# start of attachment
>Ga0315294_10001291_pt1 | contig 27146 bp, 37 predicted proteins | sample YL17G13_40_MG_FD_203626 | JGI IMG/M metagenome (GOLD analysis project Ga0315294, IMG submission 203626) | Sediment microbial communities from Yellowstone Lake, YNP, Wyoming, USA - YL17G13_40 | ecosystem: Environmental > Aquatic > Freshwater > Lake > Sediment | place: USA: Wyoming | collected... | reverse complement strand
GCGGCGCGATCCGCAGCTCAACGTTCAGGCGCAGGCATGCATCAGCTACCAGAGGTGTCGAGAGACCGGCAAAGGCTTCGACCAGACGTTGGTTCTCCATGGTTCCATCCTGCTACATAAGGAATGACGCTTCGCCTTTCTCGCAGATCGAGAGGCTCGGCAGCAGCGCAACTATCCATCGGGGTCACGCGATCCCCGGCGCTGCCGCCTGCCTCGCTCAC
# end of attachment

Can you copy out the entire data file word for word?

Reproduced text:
>Ga0315294_10001291_pt1 | contig 27146 bp, 37 predicted proteins | sample YL17G13_40_MG_FD_203626 | JGI IMG/M metagenome (GOLD analysis project Ga0315294, IMG submission 203626) | Sediment microbial communities from Yellowstone Lake, YNP, Wyoming, USA - YL17G13_40 | ecosystem: Environmental > Aquatic > Freshwater > Lake > Sediment | place: USA: Wyoming | collected... | reverse complement strand
GCGGCGCGATCCGCAGCTCAACGTTCAGGCGCAGGCATGCATCAGCTACCAGAGGTGTCGAGAGACCGGCAAAGGCTTCGACCAGACGTTGGTTCTCCATGGTTCCATCCTGCTACATAAGGAATGACGCTTCGCCTTTCTCGCAGATCGAGAGGCTCGGCAGCAGCGCAACTATCCATCGGGGTCACGCGATCCCCGGCGCTGCCGCCTGCCTCGCTCAC